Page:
In everything we do, every decision we make, there is a reason why, a deep motivation. As a quick followup on last week's post, here's another scenario that might help explain:
Just 2 weeks ago I traveled in train from Rome to Termini. I happened to be taking the same train with a visiting student. We stowed our luggage above our heads, sat opposite each other and chatted as we looked out the window at Rome rolling by.
A guy passing by suddenly threw his keys on the floor. He was dirty. Obviously a foreigner from his accent: "My keys, my keys - pick them up for me." No please, no look-in-the-eye smile, nothing nice. I calmly pressed my hand to my wallet and eyed my bag. I had everything - FAIL! - he didn't steal a thing. Then I bent down and handed him his keys. He mumbled something inaudible and stumbled on.
I explained to the young man across from me how these thieves function, how they try to distract you and then grab your wallet or iPhone. 10 minutes later we arrived at the station. We both stood up. Then the student gasped... "Hey, where's my bag?"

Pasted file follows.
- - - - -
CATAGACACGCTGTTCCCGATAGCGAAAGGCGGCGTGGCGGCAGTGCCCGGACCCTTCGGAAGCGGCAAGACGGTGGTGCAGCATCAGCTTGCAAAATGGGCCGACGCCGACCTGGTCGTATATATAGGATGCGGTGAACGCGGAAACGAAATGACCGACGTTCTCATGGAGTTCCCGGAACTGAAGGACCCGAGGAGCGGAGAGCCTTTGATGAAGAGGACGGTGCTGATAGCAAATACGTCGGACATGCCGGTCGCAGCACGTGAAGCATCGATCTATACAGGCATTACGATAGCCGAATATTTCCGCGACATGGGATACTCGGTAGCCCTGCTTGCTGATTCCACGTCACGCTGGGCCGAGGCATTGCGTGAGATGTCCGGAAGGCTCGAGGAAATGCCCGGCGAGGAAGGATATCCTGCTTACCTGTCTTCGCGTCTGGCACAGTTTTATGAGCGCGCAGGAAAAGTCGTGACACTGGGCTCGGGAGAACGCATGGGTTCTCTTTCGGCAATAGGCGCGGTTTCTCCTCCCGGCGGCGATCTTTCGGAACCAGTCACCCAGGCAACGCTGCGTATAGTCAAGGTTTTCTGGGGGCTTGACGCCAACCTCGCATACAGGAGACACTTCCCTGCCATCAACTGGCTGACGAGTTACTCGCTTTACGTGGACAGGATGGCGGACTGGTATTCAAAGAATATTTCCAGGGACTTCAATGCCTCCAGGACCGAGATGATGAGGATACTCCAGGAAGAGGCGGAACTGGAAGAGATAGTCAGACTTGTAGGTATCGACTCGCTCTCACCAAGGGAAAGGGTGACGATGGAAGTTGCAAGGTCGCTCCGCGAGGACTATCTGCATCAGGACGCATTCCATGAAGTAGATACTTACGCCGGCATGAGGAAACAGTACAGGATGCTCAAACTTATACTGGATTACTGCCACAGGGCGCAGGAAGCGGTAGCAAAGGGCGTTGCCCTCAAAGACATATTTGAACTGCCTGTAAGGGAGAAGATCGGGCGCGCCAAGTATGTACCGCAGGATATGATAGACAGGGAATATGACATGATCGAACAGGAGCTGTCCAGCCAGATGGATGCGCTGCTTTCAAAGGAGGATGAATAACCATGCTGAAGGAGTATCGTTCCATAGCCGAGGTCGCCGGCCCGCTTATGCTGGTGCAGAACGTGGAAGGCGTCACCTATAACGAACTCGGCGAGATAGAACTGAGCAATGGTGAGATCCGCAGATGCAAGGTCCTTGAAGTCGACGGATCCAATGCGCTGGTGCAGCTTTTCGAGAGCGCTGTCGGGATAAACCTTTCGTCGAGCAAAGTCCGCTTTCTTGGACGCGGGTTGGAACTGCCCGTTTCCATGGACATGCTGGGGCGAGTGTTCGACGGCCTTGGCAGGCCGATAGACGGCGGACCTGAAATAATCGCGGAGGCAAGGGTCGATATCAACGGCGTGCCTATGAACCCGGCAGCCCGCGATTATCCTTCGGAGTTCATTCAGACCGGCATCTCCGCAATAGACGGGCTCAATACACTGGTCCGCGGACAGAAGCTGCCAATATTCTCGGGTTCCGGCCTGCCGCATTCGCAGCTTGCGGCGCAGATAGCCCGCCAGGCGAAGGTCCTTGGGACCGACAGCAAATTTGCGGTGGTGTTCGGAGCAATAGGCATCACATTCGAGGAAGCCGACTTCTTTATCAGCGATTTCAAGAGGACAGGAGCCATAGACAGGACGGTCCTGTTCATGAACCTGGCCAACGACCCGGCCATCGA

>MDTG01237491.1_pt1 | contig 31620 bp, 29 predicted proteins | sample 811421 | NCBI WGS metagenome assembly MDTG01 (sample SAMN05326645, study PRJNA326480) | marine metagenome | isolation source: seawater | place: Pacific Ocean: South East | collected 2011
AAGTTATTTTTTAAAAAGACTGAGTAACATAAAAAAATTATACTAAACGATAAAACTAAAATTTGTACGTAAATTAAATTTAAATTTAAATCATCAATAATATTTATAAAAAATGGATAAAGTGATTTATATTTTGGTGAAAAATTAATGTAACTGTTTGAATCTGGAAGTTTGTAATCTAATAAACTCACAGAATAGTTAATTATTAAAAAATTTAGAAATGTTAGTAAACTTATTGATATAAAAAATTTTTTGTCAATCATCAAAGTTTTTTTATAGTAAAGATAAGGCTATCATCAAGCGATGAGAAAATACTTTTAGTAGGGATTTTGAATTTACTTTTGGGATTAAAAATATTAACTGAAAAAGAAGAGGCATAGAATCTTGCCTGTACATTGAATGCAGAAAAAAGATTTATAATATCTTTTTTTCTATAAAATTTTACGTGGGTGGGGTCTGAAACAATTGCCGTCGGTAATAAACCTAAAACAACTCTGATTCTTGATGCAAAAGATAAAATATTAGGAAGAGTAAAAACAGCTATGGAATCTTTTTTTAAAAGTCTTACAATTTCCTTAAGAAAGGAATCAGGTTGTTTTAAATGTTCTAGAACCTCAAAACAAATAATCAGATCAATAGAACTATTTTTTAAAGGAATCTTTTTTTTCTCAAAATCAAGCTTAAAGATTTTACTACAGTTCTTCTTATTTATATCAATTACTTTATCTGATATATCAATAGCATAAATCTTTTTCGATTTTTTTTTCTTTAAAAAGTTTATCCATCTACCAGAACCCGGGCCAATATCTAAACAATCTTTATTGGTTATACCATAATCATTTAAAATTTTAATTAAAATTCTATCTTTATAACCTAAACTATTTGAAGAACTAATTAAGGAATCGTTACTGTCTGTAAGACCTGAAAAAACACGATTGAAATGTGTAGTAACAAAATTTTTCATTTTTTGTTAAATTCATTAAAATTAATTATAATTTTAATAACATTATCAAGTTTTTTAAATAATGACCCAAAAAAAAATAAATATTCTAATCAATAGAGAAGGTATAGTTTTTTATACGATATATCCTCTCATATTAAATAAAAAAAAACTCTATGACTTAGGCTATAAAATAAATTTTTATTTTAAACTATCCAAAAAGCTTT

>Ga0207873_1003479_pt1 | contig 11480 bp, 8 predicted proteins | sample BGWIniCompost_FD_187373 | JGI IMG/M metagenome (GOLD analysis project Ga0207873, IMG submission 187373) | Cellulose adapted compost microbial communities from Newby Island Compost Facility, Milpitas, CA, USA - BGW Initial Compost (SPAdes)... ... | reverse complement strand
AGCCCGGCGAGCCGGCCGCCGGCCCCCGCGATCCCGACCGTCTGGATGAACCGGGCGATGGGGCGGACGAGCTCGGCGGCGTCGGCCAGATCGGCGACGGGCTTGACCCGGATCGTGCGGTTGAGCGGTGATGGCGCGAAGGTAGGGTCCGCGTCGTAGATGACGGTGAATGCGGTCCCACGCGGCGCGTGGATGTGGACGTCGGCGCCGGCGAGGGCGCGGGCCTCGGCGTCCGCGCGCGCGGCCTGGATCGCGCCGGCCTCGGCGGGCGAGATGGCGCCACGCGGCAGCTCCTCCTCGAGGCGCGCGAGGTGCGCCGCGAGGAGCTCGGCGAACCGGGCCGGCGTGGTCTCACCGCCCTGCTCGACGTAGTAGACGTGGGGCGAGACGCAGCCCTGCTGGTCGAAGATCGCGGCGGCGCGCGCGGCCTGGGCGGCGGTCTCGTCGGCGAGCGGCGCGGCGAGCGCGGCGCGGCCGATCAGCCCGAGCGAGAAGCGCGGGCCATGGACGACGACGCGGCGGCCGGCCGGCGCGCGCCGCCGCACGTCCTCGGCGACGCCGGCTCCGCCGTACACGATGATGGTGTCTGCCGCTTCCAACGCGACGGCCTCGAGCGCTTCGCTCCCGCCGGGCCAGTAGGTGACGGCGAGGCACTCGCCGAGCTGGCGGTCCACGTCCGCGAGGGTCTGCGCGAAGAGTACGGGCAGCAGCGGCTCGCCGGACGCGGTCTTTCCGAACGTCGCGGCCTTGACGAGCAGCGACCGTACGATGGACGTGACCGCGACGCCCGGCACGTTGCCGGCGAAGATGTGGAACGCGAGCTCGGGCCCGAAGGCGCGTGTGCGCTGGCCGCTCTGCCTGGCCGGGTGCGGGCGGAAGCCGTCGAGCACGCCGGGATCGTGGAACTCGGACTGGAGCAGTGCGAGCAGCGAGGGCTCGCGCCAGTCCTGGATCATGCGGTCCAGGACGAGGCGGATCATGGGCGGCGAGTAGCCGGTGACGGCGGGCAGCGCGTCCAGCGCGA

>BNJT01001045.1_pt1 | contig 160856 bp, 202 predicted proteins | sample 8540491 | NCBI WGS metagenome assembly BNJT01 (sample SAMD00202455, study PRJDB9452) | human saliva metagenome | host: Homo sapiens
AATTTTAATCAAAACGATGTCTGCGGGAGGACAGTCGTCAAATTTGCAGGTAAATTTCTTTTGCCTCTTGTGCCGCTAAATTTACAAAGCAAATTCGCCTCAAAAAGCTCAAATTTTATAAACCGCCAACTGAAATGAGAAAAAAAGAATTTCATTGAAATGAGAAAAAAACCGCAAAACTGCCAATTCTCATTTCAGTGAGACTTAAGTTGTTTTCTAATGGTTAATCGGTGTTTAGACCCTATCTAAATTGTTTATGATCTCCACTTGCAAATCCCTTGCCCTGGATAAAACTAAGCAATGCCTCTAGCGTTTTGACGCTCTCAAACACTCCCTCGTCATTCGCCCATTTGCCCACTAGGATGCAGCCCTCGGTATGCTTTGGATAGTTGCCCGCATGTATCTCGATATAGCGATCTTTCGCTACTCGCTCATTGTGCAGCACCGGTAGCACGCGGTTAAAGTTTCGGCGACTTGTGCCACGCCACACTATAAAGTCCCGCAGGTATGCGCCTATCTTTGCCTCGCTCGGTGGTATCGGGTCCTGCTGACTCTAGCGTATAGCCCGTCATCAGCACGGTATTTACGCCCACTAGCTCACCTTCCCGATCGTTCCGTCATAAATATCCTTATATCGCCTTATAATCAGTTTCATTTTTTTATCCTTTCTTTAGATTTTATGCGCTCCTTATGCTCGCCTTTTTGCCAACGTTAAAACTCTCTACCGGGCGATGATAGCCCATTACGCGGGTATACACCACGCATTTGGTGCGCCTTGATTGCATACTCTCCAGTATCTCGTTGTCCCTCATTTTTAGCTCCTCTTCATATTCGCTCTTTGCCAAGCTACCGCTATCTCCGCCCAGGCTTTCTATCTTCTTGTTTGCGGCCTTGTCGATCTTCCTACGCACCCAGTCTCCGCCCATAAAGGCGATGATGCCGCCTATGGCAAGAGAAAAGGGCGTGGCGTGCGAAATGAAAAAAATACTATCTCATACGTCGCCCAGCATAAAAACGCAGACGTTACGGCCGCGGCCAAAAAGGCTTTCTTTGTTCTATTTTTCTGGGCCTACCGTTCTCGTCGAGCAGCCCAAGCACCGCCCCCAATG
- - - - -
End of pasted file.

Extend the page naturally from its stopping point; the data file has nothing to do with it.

Only afterwards, while going through my head what could have happened had I noticed the second inconspicuous passenger behind us, in that moment when the keys were returned to their owner. How he stood up calmly and grabbed "his" -the student's- bag. I don't know what I would have done. Would I have attacked? Rearranged his face? Knocked him to the ground? Firmly grabbed the bag without voice or action? idk... In fact, I'll never know.
However, the scenario definitely gave me the opportunity to DECIDE what I would do in the future. What the most Christian reaction would have been based on the Gospel principle: "Love your enemies."
We are constantly faced with conflicting situations in life. Sometimes we act; at times we just react. At the root of these decisions, however, what guides us are our deep motivations: "I'm a Christian." "Love is always the right answer." Or perhaps wrong motivations: "My comfort is a right no one can touch." "My right to property is more important than someone else's right to life."
It's helpful AFTER the fact, to review the motivations that moved us to act morally and -in a reflective, prayerful manner- decide for the future to live according to the Gospel.